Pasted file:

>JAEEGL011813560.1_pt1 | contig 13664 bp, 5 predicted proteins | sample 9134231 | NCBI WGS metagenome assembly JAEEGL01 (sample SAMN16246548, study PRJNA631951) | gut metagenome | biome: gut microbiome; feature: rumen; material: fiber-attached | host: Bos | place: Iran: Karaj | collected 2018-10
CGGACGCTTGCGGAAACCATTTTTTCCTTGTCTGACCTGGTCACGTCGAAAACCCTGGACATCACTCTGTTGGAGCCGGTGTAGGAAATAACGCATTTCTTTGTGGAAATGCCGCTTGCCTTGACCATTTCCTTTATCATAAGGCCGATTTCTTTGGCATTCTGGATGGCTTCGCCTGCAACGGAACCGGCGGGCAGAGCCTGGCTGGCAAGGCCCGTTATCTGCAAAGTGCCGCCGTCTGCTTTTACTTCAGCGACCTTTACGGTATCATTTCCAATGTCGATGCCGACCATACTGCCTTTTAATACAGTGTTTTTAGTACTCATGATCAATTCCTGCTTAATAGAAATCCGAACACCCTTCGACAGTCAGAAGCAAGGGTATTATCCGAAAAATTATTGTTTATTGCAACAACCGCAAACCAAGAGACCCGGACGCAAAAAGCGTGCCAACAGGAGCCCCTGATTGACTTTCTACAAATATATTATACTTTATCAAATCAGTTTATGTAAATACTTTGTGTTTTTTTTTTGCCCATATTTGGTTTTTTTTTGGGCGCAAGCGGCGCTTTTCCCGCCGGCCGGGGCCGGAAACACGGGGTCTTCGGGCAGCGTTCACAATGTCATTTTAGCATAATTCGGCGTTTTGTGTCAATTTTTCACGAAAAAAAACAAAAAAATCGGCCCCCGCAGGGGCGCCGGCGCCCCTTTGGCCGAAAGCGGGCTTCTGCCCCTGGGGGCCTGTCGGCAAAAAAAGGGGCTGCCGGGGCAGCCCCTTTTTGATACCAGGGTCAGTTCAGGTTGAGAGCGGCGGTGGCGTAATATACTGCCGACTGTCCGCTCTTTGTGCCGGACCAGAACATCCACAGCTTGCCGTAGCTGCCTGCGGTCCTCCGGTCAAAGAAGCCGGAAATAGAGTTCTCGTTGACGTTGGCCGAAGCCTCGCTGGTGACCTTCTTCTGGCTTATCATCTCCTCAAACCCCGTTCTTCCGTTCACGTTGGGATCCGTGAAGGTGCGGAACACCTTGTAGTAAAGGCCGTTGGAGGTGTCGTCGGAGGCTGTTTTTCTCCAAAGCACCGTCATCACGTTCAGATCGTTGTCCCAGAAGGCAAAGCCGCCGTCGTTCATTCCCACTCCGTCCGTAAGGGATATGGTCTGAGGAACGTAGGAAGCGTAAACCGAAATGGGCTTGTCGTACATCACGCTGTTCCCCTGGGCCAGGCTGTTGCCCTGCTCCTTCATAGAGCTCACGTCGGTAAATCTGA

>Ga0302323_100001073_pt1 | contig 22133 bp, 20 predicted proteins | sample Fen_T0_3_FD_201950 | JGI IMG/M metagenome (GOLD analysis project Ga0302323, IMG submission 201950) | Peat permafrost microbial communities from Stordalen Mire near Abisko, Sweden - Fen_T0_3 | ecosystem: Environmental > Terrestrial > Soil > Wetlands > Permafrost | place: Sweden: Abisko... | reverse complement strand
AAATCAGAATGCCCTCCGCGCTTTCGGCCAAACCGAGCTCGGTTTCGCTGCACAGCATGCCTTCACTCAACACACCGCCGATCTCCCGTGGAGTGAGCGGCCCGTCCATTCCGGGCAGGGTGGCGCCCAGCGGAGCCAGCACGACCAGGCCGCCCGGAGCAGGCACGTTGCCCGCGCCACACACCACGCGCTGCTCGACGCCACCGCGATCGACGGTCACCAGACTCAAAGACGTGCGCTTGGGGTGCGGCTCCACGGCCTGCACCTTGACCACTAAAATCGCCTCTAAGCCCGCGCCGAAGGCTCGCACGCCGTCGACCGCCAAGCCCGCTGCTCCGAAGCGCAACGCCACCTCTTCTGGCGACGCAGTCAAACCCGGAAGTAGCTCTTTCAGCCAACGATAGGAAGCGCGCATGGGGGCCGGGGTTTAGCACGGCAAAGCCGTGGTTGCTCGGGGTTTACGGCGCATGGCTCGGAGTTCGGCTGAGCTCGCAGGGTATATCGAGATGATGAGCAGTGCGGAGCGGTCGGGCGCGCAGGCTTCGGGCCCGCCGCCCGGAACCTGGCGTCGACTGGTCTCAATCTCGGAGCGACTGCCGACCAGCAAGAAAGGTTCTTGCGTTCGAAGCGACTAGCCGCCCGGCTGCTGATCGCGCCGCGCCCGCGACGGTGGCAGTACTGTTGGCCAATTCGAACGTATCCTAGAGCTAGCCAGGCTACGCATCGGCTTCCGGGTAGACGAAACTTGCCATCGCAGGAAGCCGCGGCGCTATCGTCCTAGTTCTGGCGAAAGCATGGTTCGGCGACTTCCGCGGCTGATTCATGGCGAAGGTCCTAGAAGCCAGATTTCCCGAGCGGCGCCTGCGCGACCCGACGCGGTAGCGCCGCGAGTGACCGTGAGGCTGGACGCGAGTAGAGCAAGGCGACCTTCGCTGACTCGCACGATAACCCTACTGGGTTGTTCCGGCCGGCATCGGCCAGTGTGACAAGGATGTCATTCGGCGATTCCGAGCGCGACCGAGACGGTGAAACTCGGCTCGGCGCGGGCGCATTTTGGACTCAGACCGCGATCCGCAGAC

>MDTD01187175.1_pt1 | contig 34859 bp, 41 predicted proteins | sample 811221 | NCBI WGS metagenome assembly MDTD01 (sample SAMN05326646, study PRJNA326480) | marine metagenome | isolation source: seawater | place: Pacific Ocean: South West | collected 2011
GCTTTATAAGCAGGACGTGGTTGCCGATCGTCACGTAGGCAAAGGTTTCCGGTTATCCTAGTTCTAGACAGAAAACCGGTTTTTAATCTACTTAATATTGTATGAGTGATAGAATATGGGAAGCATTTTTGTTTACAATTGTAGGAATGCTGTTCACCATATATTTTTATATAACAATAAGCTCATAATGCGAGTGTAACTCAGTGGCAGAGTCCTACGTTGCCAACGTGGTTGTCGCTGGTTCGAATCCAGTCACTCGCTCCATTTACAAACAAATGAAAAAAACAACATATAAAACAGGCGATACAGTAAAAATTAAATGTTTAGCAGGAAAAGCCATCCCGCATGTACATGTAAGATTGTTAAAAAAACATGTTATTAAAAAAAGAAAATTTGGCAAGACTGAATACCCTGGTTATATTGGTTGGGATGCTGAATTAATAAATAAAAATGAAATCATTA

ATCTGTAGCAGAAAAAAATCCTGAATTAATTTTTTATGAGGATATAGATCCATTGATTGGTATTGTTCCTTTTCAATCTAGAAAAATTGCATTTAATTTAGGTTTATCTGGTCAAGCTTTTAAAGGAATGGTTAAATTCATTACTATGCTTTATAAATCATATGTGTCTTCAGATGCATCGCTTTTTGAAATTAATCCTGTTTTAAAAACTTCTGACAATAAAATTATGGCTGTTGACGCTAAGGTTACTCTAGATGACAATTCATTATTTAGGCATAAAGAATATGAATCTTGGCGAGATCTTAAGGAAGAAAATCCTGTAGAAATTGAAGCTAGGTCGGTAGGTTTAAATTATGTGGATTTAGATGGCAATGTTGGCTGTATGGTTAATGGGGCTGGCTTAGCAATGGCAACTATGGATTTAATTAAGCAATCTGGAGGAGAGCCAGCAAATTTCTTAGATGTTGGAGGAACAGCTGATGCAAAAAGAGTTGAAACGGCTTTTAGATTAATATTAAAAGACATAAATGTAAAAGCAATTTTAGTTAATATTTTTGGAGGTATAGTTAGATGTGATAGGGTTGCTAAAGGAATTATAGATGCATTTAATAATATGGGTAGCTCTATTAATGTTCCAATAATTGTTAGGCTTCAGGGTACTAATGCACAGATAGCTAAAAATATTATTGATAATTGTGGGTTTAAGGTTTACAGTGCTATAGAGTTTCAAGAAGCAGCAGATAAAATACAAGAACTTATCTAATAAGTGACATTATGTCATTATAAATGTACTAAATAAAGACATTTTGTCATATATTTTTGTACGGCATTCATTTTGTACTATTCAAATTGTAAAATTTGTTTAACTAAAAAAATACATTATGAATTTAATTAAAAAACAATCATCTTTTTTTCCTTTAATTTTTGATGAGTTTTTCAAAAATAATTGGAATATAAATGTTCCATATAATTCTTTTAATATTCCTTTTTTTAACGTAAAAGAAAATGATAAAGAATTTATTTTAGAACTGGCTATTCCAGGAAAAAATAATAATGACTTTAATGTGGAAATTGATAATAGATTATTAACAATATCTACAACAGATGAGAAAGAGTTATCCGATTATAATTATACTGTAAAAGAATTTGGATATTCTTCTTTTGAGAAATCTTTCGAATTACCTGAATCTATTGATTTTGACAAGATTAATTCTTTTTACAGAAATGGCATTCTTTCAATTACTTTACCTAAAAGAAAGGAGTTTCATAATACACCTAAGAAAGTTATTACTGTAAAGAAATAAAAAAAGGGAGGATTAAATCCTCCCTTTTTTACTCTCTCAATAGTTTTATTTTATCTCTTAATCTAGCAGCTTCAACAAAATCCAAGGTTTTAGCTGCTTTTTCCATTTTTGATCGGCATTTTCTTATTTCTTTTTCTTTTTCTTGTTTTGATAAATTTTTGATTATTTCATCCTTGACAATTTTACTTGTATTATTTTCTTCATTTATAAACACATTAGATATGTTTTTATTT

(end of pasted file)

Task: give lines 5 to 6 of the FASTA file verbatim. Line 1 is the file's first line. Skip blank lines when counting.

>MDTD01187175.1_pt1 | contig 34859 bp, 41 predicted proteins | sample 811221 | NCBI WGS metagenome assembly MDTD01 (sample SAMN05326646, study PRJNA326480) | marine metagenome | isolation source: seawater | place: Pacific Ocean: South West | collected 2011
GCTTTATAAGCAGGACGTGGTTGCCGATCGTCACGTAGGCAAAGGTTTCCGGTTATCCTAGTTCTAGACAGAAAACCGGTTTTTAATCTACTTAATATTGTATGAGTGATAGAATATGGGAAGCATTTTTGTTTACAATTGTAGGAATGCTGTTCACCATATATTTTTATATAACAATAAGCTCATAATGCGAGTGTAACTCAGTGGCAGAGTCCTACGTTGCCAACGTGGTTGTCGCTGGTTCGAATCCAGTCACTCGCTCCATTTACAAACAAATGAAAAAAACAACATATAAAACAGGCGATACAGTAAAAATTAAATGTTTAGCAGGAAAAGCCATCCCGCATGTACATGTAAGATTGTTAAAAAAACATGTTATTAAAAAAAGAAAATTTGGCAAGACTGAATACCCTGGTTATATTGGTTGGGATGCTGAATTAATAAATAAAAATGAAATCATTA